The Port of Poti plays a particularly important role in regional trade, being a receiving and redistribution point for construction materials, ferrous and non-ferrous metals, coal, grains, as well as food products. On November 22, 2014, the Georgian company Agricom partnered with US grain trader Bunge and the Pace Group to inaugurate an upgraded grain storage facility at Poti. Agricom and Bunge will be able to trade about 400,000 tons of grain annually through this new facility. This will include transshipment of grains in and out of the region, with particular emphasis on export of grains from Kazakhstan.
When seen in a broader context, these developments make it clear that Georgia plays a key role in transit and trade for the Caucasus and Central Asia, serving effectively as the mouth of this east-west corridor. This strengthens Georgia’s strategic position and economic potential. It also serves the strategic interests of the entire transatlantic community, allowing access to this important region for both trade and military security purposes.
Georgia’s security cannot be taken for granted
It is only possible to develop a thriving transportation system in a stable security environment. Unfortunately, global private sector actors cannot take security and stability in Georgia for granted. Moscow does not welcome the growing energy and transportation corridor from Asia to Europe since it does not cross Russian territory. As a result, Moscow is putting increasing pressure on Azerbaijan and Georgia. The most recent example of that pressure is Russia’s decision to impose an agreement on “alliance and strategic partnership” with Georgia’s breakaway region of Abkhazia, and a “comprehensive agreement on integration” with the Georgia’s other breakaway region, South Ossetia. These agreements effectively imply the de facto annexation of parts of a sovereign state by the Russian Federation, in violation of the UN Charter and international law. Russia clearly aims to destabilize Georgia in order to disrupt both Georgia’s process of Euro-Atlantic integration as well as the growing transit through the South Caucasus. These developments, of course, take place in the context of Russia’s actions in Ukraine. Russia is moving forward with its plan to assert control of the former Soviet space and to reduce the independence and sovereignty of its neighbors to no more than a formality.
The international community needs to respond to Russia’s actions with a clear strategy. The US has a special role to play. At stake is the vital US interest in access to Central Eurasia, and the stability of this strategically important region in which the United States has made considerable financial and political investments over the past twenty years. US interests in this case converge with the interests of major Asian powers like China and India, as well as other regional states that are looking forward to greater commercial engagement with Europe via Central Asia and the Caucasus. This convergence of interests creates favorable preconditions for successful engagement.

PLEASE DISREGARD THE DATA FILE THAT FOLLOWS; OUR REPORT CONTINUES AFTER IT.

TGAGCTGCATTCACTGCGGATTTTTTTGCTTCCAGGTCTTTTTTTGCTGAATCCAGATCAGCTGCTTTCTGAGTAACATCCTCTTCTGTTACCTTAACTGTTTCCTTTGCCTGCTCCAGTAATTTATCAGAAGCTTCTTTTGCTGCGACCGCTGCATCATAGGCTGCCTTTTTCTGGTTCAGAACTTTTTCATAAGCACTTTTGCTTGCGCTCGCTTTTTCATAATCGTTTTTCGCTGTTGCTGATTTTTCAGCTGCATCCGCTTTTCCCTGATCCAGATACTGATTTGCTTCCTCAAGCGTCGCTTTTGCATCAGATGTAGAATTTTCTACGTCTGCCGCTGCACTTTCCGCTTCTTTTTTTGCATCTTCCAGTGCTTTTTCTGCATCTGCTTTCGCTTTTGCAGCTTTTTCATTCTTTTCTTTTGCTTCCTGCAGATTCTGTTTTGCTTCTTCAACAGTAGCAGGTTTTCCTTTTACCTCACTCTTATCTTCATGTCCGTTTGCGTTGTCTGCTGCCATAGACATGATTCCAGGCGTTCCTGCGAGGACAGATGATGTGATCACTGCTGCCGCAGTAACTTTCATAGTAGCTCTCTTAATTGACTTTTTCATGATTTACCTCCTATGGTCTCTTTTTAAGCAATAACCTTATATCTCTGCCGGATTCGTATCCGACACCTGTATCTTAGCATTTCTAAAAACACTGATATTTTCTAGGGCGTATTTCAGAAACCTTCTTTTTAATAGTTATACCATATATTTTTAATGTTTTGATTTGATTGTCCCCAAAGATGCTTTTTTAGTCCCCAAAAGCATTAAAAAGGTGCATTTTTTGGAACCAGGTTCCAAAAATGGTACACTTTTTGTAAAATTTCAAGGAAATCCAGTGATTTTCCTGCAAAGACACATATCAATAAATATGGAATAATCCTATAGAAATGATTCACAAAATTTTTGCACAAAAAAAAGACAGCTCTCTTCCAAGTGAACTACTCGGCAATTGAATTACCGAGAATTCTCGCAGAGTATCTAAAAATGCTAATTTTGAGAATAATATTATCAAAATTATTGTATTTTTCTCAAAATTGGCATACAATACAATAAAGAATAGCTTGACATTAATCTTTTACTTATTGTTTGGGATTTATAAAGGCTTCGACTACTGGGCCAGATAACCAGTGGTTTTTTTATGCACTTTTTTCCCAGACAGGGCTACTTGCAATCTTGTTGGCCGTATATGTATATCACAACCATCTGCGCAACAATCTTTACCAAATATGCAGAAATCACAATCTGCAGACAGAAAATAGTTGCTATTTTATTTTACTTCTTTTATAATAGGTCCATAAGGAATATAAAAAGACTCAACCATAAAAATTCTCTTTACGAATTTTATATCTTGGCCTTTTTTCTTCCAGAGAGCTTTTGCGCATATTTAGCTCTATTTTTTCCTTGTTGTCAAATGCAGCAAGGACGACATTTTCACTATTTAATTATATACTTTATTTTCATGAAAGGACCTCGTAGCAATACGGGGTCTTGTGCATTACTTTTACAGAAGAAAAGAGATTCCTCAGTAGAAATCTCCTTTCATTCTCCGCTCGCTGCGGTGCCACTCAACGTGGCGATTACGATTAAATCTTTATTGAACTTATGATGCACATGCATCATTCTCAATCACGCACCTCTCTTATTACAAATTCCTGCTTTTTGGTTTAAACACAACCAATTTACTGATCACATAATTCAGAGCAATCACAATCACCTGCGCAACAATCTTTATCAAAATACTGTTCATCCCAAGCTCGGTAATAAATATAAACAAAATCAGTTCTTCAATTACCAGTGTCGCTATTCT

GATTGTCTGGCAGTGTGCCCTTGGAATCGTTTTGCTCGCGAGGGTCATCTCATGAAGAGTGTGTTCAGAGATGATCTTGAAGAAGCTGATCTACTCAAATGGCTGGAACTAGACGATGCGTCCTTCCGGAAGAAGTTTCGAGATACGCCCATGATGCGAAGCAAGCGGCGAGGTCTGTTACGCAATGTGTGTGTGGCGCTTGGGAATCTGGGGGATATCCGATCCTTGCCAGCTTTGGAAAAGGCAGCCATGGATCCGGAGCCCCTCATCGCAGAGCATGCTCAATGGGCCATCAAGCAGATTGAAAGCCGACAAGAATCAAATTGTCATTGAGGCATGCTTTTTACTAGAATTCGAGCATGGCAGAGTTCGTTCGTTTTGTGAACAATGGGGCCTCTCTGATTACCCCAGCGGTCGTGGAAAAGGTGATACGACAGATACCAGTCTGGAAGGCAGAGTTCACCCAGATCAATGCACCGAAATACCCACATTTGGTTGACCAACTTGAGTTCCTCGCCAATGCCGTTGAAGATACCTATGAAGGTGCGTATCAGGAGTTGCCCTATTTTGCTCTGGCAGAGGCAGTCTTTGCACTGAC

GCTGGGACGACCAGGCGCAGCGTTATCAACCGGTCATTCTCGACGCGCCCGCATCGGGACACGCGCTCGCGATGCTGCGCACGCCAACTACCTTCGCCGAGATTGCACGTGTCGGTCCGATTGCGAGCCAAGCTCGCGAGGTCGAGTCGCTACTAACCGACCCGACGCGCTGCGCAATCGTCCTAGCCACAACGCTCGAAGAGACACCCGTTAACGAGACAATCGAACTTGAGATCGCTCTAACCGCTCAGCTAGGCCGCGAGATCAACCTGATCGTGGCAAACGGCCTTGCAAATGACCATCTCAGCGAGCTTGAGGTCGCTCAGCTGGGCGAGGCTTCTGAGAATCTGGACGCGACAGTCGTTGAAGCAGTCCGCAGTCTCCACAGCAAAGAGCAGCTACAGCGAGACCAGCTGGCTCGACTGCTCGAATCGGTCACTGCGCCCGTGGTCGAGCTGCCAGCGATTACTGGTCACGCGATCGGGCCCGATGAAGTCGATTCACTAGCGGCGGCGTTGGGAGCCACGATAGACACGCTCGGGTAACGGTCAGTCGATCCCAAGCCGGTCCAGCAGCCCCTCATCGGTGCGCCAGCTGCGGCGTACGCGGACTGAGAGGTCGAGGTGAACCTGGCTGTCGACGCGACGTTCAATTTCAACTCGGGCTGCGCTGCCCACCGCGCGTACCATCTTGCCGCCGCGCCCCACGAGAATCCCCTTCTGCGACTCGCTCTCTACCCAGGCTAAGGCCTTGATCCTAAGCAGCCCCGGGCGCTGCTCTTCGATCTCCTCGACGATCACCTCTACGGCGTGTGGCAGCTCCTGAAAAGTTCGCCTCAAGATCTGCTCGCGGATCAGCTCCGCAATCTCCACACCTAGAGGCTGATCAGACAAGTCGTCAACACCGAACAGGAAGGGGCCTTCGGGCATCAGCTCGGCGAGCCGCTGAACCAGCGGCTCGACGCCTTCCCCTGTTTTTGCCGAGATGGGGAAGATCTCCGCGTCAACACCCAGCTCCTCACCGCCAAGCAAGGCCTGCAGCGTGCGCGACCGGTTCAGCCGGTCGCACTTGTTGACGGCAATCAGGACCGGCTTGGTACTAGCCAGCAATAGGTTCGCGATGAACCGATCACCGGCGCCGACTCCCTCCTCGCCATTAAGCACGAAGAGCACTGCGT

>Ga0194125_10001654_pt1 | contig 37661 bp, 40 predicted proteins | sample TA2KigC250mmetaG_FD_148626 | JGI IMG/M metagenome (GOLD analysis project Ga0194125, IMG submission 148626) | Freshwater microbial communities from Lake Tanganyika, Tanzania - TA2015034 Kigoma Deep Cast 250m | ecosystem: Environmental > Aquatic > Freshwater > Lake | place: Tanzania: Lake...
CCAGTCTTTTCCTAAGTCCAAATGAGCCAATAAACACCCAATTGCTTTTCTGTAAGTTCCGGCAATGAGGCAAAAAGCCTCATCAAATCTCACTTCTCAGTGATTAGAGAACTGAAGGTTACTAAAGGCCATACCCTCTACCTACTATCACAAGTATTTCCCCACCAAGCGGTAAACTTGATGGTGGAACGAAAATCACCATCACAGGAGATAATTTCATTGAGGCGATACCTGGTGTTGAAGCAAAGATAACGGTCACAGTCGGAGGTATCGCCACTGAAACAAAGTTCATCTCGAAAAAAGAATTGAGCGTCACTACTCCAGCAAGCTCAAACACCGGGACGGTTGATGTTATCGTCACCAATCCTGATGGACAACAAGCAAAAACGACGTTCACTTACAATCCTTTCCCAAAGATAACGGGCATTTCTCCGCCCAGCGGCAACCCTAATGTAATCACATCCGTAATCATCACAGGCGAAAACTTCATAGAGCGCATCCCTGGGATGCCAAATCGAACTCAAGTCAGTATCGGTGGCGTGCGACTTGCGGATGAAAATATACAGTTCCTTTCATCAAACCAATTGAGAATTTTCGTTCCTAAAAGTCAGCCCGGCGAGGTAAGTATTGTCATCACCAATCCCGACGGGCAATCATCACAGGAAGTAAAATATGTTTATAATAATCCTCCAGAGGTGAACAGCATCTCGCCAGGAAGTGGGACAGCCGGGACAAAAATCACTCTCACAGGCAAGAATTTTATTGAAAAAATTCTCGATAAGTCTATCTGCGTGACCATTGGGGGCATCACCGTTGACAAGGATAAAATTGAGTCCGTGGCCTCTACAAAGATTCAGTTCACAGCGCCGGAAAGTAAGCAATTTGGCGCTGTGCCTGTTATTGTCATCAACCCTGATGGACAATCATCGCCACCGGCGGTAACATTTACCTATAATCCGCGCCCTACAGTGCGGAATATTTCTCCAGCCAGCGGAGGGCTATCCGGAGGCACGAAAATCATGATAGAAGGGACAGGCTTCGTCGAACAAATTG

Twenty years ago, US diplomatic efforts made it possible to initiate and successfully implement energy projects that helped European and global energy security, and strengthened sovereignty and independence of the states of the South Caucasus and Central Asia. US leadership was critical for regional governments as well as multinational corporations involved in energy projects.
The United States needs to use that experience and lead a concerted effort to assist Georgia by engaging all actors interested in trade and access between Asia and Europe. The current geopolitical environment makes China’s participation in this effort of particular importance. China is looking for transportation options that will shorten the delivery time for products produced in western China that are destined for Europe. The South Caucasus transportation corridor via Georgia and Azerbaijan is one of the alternatives under consideration.
With the United States advancing toward a Transatlantic Trade and Investment Partnership with Europe, and China increasingly involved in the rules-based global trade system, it is natural to seek greater political support and security guarantees for the functioning of the transportation corridor that serves the interests of multiple actors. Recent visits by Russian President Vladimir Putin to China, Turkey, and India indicate Russia’s growing interest and dependency on those countries. If managed properly, the United States and the European Union could benefit from working with these states to balance Russian pressure on its South Caucasus neighbors thus bringing more stability to the region. This will require strong US leadership and clear strategy focused on development of the Asia-Europe transportation network. By harmonizing multiple interests, the United States will achieve its strategic goal of facilitation of global and regional stability.
Mamuka Tsereteli is the director of research at Central Asia-Caucasus Institute at Johns Hopkins University’s School of Advanced International Studies. He teaches class on Energy Markets for Middle East and Central Asia at SAIS. He was a member of the Atlantic Council’s Georgia Task Force.